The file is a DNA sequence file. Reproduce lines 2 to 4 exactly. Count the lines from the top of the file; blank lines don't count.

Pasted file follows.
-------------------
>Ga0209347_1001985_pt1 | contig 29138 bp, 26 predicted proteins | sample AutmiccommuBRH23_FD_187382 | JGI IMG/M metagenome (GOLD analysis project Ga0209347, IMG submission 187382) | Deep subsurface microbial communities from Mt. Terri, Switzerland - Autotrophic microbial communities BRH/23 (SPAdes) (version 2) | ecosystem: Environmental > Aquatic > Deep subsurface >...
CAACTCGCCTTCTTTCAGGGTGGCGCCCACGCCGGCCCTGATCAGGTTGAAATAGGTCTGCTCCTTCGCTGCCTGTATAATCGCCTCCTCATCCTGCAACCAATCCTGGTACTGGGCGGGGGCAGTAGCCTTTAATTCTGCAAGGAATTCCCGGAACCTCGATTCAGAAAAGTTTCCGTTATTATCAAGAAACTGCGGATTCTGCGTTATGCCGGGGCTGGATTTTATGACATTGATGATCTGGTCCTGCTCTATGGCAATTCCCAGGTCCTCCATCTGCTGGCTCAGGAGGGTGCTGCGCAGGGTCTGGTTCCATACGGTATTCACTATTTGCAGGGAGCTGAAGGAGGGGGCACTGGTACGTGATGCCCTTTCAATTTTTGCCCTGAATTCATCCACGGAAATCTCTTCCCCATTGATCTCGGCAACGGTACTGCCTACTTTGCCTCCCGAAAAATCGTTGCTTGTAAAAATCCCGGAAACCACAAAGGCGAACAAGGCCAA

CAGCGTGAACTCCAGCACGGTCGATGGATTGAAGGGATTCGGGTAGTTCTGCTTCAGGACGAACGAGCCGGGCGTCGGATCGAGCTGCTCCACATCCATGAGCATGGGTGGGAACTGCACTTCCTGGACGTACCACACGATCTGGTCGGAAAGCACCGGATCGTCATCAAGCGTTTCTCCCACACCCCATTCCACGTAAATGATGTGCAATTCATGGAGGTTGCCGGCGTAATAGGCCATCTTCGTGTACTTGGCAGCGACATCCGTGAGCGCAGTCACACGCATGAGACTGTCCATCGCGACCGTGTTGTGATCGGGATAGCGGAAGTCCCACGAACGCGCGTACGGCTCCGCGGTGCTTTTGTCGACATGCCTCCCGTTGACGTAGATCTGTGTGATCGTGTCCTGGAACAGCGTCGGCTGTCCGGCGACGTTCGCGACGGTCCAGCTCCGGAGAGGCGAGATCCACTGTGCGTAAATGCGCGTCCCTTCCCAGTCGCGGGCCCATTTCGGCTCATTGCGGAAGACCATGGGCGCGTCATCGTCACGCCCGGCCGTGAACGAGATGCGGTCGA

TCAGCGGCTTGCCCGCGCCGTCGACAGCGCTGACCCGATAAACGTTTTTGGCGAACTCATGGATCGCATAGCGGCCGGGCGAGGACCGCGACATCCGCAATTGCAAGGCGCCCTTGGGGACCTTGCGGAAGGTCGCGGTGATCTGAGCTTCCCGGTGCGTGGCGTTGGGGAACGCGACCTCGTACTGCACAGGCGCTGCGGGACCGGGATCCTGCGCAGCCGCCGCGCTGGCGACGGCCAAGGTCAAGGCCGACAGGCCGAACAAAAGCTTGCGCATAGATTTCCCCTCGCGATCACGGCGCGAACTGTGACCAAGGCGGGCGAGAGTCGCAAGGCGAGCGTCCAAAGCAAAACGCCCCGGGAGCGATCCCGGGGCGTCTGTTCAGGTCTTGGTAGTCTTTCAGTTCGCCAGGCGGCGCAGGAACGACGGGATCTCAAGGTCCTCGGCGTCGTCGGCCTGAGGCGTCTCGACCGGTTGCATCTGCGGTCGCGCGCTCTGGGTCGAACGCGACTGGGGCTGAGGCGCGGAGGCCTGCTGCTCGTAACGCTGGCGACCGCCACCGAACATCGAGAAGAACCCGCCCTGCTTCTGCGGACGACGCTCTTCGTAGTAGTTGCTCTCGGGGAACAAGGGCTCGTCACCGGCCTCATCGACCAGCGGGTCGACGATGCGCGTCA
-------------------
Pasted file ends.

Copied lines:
CAACTCGCCTTCTTTCAGGGTGGCGCCCACGCCGGCCCTGATCAGGTTGAAATAGGTCTGCTCCTTCGCTGCCTGTATAATCGCCTCCTCATCCTGCAACCAATCCTGGTACTGGGCGGGGGCAGTAGCCTTTAATTCTGCAAGGAATTCCCGGAACCTCGATTCAGAAAAGTTTCCGTTATTATCAAGAAACTGCGGATTCTGCGTTATGCCGGGGCTGGATTTTATGACATTGATGATCTGGTCCTGCTCTATGGCAATTCCCAGGTCCTCCATCTGCTGGCTCAGGAGGGTGCTGCGCAGGGTCTGGTTCCATACGGTATTCACTATTTGCAGGGAGCTGAAGGAGGGGGCACTGGTACGTGATGCCCTTTCAATTTTTGCCCTGAATTCATCCACGGAAATCTCTTCCCCATTGATCTCGGCAACGGTACTGCCTACTTTGCCTCCCGAAAAATCGTTGCTTGTAAAAATCCCGGAAACCACAAAGGCGAACAAGGCCAA

CAGCGTGAACTCCAGCACGGTCGATGGATTGAAGGGATTCGGGTAGTTCTGCTTCAGGACGAACGAGCCGGGCGTCGGATCGAGCTGCTCCACATCCATGAGCATGGGTGGGAACTGCACTTCCTGGACGTACCACACGATCTGGTCGGAAAGCACCGGATCGTCATCAAGCGTTTCTCCCACACCCCATTCCACGTAAATGATGTGCAATTCATGGAGGTTGCCGGCGTAATAGGCCATCTTCGTGTACTTGGCAGCGACATCCGTGAGCGCAGTCACACGCATGAGACTGTCCATCGCGACCGTGTTGTGATCGGGATAGCGGAAGTCCCACGAACGCGCGTACGGCTCCGCGGTGCTTTTGTCGACATGCCTCCCGTTGACGTAGATCTGTGTGATCGTGTCCTGGAACAGCGTCGGCTGTCCGGCGACGTTCGCGACGGTCCAGCTCCGGAGAGGCGAGATCCACTGTGCGTAAATGCGCGTCCCTTCCCAGTCGCGGGCCCATTTCGGCTCATTGCGGAAGACCATGGGCGCGTCATCGTCACGCCCGGCCGTGAACGAGATGCGGTCGA

TCAGCGGCTTGCCCGCGCCGTCGACAGCGCTGACCCGATAAACGTTTTTGGCGAACTCATGGATCGCATAGCGGCCGGGCGAGGACCGCGACATCCGCAATTGCAAGGCGCCCTTGGGGACCTTGCGGAAGGTCGCGGTGATCTGAGCTTCCCGGTGCGTGGCGTTGGGGAACGCGACCTCGTACTGCACAGGCGCTGCGGGACCGGGATCCTGCGCAGCCGCCGCGCTGGCGACGGCCAAGGTCAAGGCCGACAGGCCGAACAAAAGCTTGCGCATAGATTTCCCCTCGCGATCACGGCGCGAACTGTGACCAAGGCGGGCGAGAGTCGCAAGGCGAGCGTCCAAAGCAAAACGCCCCGGGAGCGATCCCGGGGCGTCTGTTCAGGTCTTGGTAGTCTTTCAGTTCGCCAGGCGGCGCAGGAACGACGGGATCTCAAGGTCCTCGGCGTCGTCGGCCTGAGGCGTCTCGACCGGTTGCATCTGCGGTCGCGCGCTCTGGGTCGAACGCGACTGGGGCTGAGGCGCGGAGGCCTGCTGCTCGTAACGCTGGCGACCGCCACCGAACATCGAGAAGAACCCGCCCTGCTTCTGCGGACGACGCTCTTCGTAGTAGTTGCTCTCGGGGAACAAGGGCTCGTCACCGGCCTCATCGACCAGCGGGTCGACGATGCGCGTCA